After two failed attempts to entice a health care provider to the county to build and operate a hospital, Valencia County commissioners sat down at a workshop with state legislators Monday morning.
The question of the hour was, “where do we go from here?”
With more than $26 million in taxpayer funds in the bank for the operation and maintenance of a hospital/24-hour emergency healthcare facility, the county commission — current and past — has struggled to get the project off the ground.
“We have tried diligently since I’ve been on this board to get this built,” said commission chairman Jhonathan Aragon. “There have been a lot of hurdles over the years.”
In 2006, an eight-year, 2.75 mill levy was approved by the voters — 14,245 in favor and 4,438 in opposition. Since then, the county has been embroiled in several lawsuits about the project.
In April 2018, finally clear of the last lawsuit, the county released a request for proposal for a health care facility. The RFP also included a subsidy to help cover the $950,000 annual health care contract for inmates housed at the county jail.
That RFP resulted in a contract with Lovelace Health Services, but it was terminated in short order. The company argued it wasn’t obligated to pay the inmate subsidy, despite offering up to $950,000 a year toward it, and the facility it wanted to build fell short of the state’s definition of what constitutes a hospital.
According to the New Mexico Department of Health regulations, a hospital is a “facility offering inpatient services, nursing, overnight care on a 24-hour basis … for three or more separate individuals.”
Earlier this year, the commission issued a second RFP without the jail inmate subsidy, requesting a 24/7 emergency room/hospital with three beds. There were no responses.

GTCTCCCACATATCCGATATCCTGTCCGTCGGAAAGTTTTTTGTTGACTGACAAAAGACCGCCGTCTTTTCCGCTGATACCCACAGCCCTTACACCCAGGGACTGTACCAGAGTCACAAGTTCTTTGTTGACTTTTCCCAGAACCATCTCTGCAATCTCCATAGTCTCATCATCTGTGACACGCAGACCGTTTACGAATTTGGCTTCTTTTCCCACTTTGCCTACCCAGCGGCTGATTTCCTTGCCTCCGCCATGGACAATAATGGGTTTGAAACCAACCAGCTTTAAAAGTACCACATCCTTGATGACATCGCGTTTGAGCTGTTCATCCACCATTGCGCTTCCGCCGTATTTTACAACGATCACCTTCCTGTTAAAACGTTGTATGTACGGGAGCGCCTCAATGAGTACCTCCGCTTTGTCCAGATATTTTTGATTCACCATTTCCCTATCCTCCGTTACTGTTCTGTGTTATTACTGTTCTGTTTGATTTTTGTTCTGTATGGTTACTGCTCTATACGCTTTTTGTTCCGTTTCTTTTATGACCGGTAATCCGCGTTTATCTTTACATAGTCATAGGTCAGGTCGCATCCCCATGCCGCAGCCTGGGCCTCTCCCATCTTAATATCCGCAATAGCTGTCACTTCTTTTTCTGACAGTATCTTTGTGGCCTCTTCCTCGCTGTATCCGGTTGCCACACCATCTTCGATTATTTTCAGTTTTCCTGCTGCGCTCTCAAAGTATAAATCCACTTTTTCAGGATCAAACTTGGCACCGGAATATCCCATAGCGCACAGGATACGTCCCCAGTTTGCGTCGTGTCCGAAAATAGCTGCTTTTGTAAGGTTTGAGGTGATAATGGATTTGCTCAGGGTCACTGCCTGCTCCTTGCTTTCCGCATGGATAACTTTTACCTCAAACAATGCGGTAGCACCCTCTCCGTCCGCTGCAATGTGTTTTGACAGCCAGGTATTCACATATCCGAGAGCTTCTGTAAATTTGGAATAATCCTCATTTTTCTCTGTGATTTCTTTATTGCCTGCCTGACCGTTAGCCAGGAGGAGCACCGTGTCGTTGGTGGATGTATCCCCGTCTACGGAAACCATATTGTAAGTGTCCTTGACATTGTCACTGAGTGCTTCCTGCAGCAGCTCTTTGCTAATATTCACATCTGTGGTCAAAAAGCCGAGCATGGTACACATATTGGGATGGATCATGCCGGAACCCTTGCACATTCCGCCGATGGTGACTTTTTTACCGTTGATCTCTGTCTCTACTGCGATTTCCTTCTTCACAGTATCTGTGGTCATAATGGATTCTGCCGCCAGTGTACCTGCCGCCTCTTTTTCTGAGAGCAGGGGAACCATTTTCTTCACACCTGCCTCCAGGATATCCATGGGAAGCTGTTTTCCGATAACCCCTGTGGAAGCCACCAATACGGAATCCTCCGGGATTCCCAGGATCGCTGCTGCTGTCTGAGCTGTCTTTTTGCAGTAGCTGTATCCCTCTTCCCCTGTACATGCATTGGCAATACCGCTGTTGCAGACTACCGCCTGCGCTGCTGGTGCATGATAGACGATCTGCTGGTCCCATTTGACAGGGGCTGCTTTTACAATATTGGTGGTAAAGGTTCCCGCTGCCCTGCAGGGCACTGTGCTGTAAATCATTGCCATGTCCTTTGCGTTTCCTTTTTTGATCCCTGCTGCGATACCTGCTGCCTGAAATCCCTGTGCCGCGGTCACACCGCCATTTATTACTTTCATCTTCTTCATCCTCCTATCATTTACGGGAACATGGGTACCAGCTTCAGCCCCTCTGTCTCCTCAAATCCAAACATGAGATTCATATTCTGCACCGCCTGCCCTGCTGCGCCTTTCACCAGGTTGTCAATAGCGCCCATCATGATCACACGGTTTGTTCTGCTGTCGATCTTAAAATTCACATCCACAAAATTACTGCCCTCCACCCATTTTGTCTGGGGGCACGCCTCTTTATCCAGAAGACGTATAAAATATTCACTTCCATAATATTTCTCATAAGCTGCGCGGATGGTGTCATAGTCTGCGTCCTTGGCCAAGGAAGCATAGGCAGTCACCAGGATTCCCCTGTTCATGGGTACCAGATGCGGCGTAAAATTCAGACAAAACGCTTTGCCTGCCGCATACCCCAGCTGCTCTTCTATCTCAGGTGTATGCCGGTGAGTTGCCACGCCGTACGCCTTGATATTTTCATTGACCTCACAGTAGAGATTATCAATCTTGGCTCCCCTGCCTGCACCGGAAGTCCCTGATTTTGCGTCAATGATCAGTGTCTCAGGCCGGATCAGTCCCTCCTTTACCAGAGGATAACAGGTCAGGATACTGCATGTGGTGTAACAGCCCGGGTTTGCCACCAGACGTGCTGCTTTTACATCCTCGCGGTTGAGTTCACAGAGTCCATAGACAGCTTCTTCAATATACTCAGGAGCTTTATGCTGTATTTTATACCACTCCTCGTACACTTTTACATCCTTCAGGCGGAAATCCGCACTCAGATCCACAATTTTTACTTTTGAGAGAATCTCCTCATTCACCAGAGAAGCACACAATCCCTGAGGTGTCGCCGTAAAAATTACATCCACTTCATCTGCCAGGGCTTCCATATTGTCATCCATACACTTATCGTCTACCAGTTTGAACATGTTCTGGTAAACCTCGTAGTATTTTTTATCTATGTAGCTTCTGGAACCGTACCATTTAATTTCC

The sticking point seems to come down to how DOH regulations define a “hospital” and what providers are willing to provide.
“It’s not just a matter of beds,” said county attorney Dave Pato. “But once you have those beds, there are other ancillary services that have to come with them, such as a full-time nutritionist, which add a lot of additional cost.”
Pato said some possible solutions would be to ask DOH to either redefine the term “hospital” or, since it doesn’t have a definition, define the county’s mill levy referendum language of “a hospital/24-hour emergency healthcare facility.”
“That is a term of art,” Pato said. “It isn’t defined anywhere.”
Another solution could be to ask the Legislature to draft a law specifically for the Valencia County mill levy that would allow it to be conveyed to a facility that wasn’t strictly a hospital as per DOH regulations.
Some of the residents at the meeting suggested a third option — give the money back.
“I know everyone keeps saying it’s impossible. It’s not,” said Meadow Lake resident Tom Mraz. “People have moved, sold property. Put that money in escrow for five or seven years, whatever is required by law. If they haven’t claimed it by then, it goes back to the general fund.
“I’d rather see a hospital than get the money back for sure, but the way it’s been going on and on …”
Sen. Clemente Sanchez, who lives in Grants and sits on the board for Cibola General Hospital, told the commissioners not to discount the possibility of repurposing the mill levy funds to build a facility and have a county-run hospital.